Q&A: Protein Powders - what's the deal?
Q: This may be a stupid question, but I’ll shoot anyway. Can we talk about protein powders/shakes/bars/etc? A couple of friends have mentioned I should try them but I don’t really know where to start.
I’ve always been slightly skeptical about how useful/necessary/effective they are, any comments?
Seems expensive, are there advantages over standard dietary sources of protein?
Also what can I look out for that makes a good/bad protein source?
Finally how much/how often is appropriate?
For context, in general I train 3 times a week, doing 30 mins high intensity kettlebell work plus warm up/cool down. I mostly do it for generic physical/mental health upkeep, and although I don’t have any specific strength/weight loss goals, i do love getting stronger and looking leaner and would like to keep that trend going!
A: Hey Jenny - that's not a stupid question AT ALL - it's actually a really good one. There is a lot of confusion and debate around protein powders.
Short answer - overall daily/weekly protein intake is what is important. There is no advantage to protein powders, nothing magic in them that makes them a better source of protein, and often they are actually made from low-quality ingredients and have a lot of junk in them. If you're eating a well-balanced diet that includes high-quality protein sources, that is more than enough.
However, they are quick, convenient, easy and cheap and CAN be a decent way to get (more) protein into your diet. (But you first of all have to determine if you really need it).
(Personally, I don't use protein powders at all anymore, even though I train quite intensely several times a week... Not to say that you should do what I do! You need to find what works for you!)
Now for the long answer... (buckle up, get yourself a cup of tea, I went to town on this one). HOW MUCH protein you need is a very hotly debated topic. Here's a quick overview of that debate:
- The World Health Organization (WHO) recommends a minimum of 0.8g of protein per kg of body weight (BW) - however, it has been suggested that this figure is suitable for SEDENTARY individuals (that don't work out) and that it is the MINIMUM that you need to starve off malnutrition, but is not what you need for optimum health.
- On one side of that figure, you have the "meat-head" fitness community that are all about building and maintaining muscle mass. The widely accepted figure from that community is 1.8g of protein per kg of body weight. Some sources even quote 2g per kg of BW (but that's just getting silly). (As an experiment, just try to consume 1.8g of protein/kg BW in a day - that's 117g for a 65kg female - that's technically known as a fuck-ton and it's bloody hard to consume!!)
- On the other side of that figure are vegans, who argue that 0.8g of protein is actually too high and we don't need that much, and that they have found health and vitality with far less.
- And then there is everything else in between!
It's an inconvenient truth that protein needs (like almost everything else to do with fitness and nutrition) is likely to be quite individual. HOWEVER, there is probably a bell curve that well describes most people's needs. In the middle, most people will need a moderate amount to thrive. Some individuals may function better on a little less or a little more, and a few individuals will function best at the extremes of the spectrum.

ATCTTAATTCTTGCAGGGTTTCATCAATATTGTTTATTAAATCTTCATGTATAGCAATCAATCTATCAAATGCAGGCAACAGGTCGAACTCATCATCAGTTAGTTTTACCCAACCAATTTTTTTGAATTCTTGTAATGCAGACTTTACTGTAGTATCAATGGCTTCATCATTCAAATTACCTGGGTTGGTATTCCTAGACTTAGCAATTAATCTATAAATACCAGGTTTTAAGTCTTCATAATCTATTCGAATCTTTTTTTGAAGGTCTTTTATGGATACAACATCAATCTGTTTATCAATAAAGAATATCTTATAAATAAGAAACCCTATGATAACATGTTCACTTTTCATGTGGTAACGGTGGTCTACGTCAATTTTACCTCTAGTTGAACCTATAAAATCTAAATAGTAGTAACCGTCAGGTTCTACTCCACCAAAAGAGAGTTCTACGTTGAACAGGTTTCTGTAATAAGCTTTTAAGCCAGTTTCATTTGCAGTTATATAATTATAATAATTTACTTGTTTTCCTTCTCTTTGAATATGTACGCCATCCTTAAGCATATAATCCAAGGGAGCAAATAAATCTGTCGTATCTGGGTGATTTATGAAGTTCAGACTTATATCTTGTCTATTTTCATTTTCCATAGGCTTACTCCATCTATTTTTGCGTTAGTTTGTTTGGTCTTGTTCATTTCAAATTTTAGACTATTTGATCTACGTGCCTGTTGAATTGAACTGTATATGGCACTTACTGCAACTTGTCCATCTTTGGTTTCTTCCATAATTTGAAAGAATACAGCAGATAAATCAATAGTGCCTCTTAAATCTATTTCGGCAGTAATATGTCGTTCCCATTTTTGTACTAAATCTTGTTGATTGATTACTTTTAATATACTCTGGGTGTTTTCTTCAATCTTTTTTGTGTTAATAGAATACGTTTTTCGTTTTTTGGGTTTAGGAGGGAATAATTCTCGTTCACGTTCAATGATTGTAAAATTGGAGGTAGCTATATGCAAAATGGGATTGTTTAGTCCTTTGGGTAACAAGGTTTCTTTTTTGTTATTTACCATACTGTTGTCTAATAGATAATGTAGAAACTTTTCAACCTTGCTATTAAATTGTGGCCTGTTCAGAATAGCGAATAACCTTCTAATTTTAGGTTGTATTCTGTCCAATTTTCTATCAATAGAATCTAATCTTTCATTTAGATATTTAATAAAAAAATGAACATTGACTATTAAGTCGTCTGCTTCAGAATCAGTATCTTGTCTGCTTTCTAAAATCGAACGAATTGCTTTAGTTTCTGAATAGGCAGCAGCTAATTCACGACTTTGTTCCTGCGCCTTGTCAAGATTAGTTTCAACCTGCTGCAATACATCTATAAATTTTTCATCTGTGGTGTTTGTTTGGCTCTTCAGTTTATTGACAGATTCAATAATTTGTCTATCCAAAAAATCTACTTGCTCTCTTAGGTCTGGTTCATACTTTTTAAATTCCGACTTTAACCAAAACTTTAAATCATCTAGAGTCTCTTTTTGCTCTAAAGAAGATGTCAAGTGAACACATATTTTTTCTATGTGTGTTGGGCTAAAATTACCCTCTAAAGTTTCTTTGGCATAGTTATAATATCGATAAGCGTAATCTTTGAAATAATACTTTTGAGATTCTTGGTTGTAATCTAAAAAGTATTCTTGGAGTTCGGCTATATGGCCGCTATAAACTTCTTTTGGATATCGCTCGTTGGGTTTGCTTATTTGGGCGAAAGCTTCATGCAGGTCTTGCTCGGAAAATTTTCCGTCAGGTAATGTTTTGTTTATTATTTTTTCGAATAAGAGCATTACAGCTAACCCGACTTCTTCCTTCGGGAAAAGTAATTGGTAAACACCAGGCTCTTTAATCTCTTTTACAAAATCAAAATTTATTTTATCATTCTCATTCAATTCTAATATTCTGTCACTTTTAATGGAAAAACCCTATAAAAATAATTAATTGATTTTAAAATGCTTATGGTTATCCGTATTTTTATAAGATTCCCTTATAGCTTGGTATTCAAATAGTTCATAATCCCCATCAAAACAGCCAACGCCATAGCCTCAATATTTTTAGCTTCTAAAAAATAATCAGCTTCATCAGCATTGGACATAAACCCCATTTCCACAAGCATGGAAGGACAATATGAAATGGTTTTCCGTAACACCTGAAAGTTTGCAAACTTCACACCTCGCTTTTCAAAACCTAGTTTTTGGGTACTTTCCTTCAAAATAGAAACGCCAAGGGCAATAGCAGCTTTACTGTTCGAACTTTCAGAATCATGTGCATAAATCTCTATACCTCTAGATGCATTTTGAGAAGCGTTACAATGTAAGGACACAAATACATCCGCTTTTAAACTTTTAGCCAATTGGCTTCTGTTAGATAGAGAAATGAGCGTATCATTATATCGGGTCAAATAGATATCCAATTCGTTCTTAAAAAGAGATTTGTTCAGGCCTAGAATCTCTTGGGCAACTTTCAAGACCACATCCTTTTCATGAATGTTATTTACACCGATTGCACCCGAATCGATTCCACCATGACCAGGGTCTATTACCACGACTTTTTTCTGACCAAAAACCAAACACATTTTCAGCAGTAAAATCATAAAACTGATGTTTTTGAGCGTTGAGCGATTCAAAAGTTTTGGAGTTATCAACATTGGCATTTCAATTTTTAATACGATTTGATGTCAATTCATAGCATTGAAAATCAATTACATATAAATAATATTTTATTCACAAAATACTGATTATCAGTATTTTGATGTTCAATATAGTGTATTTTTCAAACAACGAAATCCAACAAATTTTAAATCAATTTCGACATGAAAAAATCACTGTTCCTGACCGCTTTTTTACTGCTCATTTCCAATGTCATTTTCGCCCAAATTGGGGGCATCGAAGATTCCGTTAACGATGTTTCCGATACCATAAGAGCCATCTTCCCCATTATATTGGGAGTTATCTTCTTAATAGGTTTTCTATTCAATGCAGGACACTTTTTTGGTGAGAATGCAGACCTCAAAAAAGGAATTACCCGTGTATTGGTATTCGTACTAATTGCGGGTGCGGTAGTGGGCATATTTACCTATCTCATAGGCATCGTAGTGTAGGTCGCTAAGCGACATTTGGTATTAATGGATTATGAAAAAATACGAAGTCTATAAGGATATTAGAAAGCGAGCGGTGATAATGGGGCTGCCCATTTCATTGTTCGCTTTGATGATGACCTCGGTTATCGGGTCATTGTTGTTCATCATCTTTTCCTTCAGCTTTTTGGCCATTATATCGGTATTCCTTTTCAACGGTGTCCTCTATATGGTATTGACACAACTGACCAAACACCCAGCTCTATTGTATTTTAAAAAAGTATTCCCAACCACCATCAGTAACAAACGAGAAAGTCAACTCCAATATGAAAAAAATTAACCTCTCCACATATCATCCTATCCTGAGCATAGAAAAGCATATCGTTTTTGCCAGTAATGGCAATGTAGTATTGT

If you work out and are pretty active, and in particular if you are concerned with being strong and maintaining a healthy amount of muscle mass (hint: you should be) a good starting point might be 1g protein per kg of BW... Try it, use an app like myfitnesspal to track your macros for a while and see if you are way over or under that figure. See how it feels. You may want to (and I encourage you to) experiment - try that number, see how it feels and then try a bit more for a while (many people argue that a high-protein diet also helps keep blood-sugar levels constant and keep you feeling fuller for longer), and then try a bit less (some people feel very full and heavy and sluggish with too much protein and feel better with less).
Although this may sound a little fluffy, it's really all we actually know. You can go down one of many rabbit-holes on the topic and feel like you've found the holy-grail, they are all very convincing, but the bigger picture is likely to be far more complicated than that!
(Also, this may all seem like a little TMI and not really answering your question, but how can we have a reasonable conversation about protein powders if we don't know how much protein we need in the first place?!)
The major advantage of protein powders (FINALLY she mentions protein powders - stay with me, I am getting to the point) is that they are quick, easy and pack a high-protein punch for relatively few calories. I always used to use "My Protein Whey" which had only 95 kcal per scoop, but 25g of protein.... this may be significant for someone who is also trying to watch their weight and so limiting calories and struggling to get a decent amount of protein in (and has established that they get better results with more protein).